Go to the Medium pane and change the entry for dispersivity from “1 m” to “10 m”.

On Config → Output… set a new suffix “_disp”.

Click OK , then on the main window select Run → Go. When X1t finishes, launch Xtplot to render the results. Compared to the first model, how have the results changed?

The most recent results, in green, are plotted along with our results from the previous calculation.

By increasing the dispersivity value, we prescribe a higher coefficient of hydrodynamic dispersion. As a result, the solute pulse broadens significantly as some solute moves ahead of the average groundwater flow, and some lags behind it. With greater dispersion, attenuation of the pulse from dispersive mixing becomes apparent.

You can compare side-by-side instances of Xtplot. Double-click on “X1t_plot_pulse.xtp” to render your earlier results. If you feel ambitious, you can build up a composite diagram in MS PowerPoint to show both results in one diagram.


Animation of two-dimensional example

This movie shows the results of X2t simulations of the migration of inorganic Pb through an aquifer. The contaminant, taken in the simulation as non-reactive, leaks into the aquifer over a period of 1 month and is entrained in the flowing groundwater.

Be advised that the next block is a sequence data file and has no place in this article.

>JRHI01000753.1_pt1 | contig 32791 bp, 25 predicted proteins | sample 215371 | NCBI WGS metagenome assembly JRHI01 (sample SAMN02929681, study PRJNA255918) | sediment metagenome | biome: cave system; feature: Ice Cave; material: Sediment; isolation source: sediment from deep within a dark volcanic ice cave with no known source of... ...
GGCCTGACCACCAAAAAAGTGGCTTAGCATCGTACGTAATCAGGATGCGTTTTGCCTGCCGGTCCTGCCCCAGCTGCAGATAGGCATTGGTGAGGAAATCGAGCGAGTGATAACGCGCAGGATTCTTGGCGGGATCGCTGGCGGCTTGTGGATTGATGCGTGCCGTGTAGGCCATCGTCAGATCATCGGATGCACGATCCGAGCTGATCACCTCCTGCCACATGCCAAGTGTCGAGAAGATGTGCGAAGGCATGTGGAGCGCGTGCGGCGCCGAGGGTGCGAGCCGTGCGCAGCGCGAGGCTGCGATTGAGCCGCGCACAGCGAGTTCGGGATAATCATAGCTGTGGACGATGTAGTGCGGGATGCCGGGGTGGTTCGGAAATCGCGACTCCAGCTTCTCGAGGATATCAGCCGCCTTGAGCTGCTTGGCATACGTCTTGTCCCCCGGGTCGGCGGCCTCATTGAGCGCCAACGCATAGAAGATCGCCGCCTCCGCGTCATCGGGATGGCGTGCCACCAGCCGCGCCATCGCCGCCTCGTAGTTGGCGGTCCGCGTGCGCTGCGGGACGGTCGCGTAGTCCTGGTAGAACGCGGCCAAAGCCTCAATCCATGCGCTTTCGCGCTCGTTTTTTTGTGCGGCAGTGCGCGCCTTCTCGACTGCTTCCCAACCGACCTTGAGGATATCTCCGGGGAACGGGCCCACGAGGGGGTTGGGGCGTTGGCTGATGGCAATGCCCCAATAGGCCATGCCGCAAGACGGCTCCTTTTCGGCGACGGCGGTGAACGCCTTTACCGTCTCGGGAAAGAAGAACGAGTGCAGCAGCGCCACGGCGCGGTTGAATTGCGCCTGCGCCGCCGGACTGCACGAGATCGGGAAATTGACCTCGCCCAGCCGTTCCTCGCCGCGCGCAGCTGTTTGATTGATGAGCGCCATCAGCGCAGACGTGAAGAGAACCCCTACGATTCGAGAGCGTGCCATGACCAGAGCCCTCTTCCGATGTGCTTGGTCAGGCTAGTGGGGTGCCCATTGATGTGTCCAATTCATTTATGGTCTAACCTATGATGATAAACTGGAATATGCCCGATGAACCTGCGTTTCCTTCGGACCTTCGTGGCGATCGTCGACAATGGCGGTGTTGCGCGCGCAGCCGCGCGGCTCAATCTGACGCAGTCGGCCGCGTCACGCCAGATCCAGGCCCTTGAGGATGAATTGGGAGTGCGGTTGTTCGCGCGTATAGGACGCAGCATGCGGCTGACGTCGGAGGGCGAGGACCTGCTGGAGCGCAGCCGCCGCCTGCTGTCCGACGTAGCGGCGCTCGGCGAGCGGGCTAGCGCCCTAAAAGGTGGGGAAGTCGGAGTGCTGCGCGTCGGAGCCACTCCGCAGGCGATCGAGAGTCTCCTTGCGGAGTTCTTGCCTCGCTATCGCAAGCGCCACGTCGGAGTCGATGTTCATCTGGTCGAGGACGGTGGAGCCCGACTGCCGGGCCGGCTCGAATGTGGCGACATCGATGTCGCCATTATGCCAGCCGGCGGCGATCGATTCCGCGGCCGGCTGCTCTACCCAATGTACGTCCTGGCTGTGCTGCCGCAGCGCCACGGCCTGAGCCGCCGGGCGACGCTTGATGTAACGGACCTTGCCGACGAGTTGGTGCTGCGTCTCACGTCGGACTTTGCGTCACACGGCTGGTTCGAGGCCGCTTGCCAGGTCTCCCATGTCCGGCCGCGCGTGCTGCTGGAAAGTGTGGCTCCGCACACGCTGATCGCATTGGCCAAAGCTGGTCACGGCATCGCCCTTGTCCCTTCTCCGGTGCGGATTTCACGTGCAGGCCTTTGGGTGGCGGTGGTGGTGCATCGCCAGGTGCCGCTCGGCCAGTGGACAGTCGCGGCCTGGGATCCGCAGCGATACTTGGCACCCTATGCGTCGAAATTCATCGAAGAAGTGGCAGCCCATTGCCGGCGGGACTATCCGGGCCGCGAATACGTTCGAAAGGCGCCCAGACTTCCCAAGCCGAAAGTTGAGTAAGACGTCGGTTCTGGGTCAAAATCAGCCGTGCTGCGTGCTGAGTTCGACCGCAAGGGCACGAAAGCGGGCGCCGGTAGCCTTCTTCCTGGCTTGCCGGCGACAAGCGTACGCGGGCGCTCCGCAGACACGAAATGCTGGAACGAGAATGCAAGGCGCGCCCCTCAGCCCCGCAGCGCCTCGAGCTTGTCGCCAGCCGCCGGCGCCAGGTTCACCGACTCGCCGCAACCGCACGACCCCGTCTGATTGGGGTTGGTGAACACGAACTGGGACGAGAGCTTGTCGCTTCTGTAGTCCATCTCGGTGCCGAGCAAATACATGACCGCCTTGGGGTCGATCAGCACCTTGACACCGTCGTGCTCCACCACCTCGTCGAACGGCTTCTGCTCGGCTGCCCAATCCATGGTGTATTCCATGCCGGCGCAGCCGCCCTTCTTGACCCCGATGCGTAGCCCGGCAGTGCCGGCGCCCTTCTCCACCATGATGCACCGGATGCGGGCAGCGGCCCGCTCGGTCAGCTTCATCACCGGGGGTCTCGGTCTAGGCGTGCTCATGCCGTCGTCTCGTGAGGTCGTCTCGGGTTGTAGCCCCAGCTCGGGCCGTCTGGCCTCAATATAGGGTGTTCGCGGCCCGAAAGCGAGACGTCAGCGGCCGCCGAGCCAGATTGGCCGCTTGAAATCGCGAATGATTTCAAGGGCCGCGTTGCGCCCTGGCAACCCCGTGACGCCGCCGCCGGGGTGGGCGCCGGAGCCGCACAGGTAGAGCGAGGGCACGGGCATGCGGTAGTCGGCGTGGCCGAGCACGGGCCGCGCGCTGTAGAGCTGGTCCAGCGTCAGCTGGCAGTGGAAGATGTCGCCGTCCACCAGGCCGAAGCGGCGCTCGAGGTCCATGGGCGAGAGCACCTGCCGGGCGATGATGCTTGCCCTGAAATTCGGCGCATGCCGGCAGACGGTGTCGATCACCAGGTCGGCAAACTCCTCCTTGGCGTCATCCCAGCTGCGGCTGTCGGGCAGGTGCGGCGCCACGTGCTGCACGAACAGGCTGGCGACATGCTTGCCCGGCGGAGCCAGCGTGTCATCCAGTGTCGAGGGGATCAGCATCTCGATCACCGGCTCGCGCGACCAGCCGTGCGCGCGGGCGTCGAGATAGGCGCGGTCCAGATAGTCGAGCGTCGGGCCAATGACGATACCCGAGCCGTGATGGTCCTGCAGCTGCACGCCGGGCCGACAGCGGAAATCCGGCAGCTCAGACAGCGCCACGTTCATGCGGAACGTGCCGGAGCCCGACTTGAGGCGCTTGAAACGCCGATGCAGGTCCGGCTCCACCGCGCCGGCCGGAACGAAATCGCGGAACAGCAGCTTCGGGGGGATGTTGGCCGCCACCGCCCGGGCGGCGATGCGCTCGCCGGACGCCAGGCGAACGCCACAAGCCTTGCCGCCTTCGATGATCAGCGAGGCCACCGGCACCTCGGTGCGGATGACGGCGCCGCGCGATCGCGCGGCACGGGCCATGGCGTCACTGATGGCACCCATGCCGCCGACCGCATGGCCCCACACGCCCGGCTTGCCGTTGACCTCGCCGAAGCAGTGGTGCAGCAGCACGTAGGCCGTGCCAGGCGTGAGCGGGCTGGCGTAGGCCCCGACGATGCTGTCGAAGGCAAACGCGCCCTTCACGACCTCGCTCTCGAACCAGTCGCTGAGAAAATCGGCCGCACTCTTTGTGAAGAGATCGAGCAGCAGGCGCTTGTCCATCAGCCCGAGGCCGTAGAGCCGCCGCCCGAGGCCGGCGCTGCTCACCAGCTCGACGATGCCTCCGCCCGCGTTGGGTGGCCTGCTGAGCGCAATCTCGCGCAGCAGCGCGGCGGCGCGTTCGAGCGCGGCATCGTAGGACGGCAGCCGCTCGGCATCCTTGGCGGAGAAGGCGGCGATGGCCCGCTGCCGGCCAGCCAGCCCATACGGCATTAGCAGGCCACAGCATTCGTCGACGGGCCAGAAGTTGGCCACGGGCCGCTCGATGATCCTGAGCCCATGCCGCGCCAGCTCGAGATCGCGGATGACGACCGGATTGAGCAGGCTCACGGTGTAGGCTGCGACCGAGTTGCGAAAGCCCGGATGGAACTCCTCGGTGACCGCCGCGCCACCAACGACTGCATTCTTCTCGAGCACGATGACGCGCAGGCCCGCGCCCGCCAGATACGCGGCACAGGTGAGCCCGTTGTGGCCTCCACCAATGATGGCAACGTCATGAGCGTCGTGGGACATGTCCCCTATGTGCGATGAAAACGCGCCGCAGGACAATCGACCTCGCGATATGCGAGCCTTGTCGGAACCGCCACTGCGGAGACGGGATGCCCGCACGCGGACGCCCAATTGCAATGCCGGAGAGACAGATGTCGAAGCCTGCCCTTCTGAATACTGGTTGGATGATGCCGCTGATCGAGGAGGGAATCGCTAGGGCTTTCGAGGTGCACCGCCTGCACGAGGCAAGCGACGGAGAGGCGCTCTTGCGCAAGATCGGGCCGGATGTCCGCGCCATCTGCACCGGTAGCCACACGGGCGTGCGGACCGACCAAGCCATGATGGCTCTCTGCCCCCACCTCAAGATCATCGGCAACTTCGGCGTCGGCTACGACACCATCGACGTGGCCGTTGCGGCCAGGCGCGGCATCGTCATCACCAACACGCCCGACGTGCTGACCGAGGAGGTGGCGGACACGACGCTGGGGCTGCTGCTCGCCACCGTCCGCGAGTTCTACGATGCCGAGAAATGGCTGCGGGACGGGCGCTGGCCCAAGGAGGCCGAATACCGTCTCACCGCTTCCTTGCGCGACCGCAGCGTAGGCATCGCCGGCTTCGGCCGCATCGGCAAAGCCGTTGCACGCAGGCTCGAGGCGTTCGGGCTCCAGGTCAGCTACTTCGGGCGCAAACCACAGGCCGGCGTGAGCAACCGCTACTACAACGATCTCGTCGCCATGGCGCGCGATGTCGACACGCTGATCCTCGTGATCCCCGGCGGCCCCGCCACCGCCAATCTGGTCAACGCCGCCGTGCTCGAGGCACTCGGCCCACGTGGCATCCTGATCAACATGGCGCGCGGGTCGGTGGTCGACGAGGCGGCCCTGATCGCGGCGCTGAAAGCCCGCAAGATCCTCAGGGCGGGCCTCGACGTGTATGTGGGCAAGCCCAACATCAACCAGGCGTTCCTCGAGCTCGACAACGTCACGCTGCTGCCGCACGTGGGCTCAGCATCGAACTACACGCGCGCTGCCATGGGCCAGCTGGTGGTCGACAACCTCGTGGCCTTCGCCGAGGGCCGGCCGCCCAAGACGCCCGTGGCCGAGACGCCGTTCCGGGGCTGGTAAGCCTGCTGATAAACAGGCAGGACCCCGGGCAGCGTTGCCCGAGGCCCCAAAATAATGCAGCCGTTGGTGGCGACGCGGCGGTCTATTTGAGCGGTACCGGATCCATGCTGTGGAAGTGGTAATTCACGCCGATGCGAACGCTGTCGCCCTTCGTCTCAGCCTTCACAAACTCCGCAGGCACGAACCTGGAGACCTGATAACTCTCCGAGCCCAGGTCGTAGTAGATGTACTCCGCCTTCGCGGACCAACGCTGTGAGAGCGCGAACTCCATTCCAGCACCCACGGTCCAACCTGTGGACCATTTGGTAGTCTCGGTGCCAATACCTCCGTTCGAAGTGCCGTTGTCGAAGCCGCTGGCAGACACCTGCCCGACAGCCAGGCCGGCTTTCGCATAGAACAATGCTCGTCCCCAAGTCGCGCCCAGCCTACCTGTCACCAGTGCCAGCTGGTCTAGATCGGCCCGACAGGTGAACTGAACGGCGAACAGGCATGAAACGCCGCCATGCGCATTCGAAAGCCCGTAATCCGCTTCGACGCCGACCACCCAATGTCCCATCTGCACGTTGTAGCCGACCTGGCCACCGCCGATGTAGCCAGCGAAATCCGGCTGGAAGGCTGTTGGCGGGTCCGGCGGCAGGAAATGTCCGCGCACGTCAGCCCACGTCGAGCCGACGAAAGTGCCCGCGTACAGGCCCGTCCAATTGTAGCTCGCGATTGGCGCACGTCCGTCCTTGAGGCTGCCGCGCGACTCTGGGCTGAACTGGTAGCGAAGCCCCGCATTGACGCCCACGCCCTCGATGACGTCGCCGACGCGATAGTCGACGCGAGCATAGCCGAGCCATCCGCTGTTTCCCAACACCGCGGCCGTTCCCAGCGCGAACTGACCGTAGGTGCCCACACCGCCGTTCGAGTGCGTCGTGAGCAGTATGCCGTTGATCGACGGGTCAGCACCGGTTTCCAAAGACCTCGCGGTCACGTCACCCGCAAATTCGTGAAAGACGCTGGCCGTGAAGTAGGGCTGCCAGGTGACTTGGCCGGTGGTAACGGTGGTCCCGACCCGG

The movie shows output from two simulations:

  • One in which dispersion is taken as a Fickian process.
  • A second in which the dispersion arises from heterogeneity prescribed in the aquifer.


Authors

Craig M. Bethke and Brian Farrell. © Copyright 2016–2017 Aqueous Solutions LLC. This lesson may be reproduced and modified freely to support any licensed use of The Geochemist’s Workbench® software, provided that any derived materials acknowledge original authorship.

References

Anderson, M.P., 1984, Movement of Contaminants in Groundwater. In Groundwater Contamination, National Academy Press, 37–45.

Bethke, C.M., 2008, Geochemical and Biogeochemical Reaction Modeling. Cambridge University Press, New York, 547 pp.

Bethke, C.M. and S. Yeakel, 2016, The Geochemist’s Workbench®, Release 11: GWB Reactive Transport Modeling Guide. Aqueous Solutions LLC, Champaign, IL, 185 pp.

Freeze, R.A. and J.A. Cherry, 1979, Groundwater. Prentice Hall, Englewood Cliffs, NJ, 604 pp.


Comfortable with mass transport?

Move on to the next topic, Numerical Dispersion, or return to the GWB Online Academy home.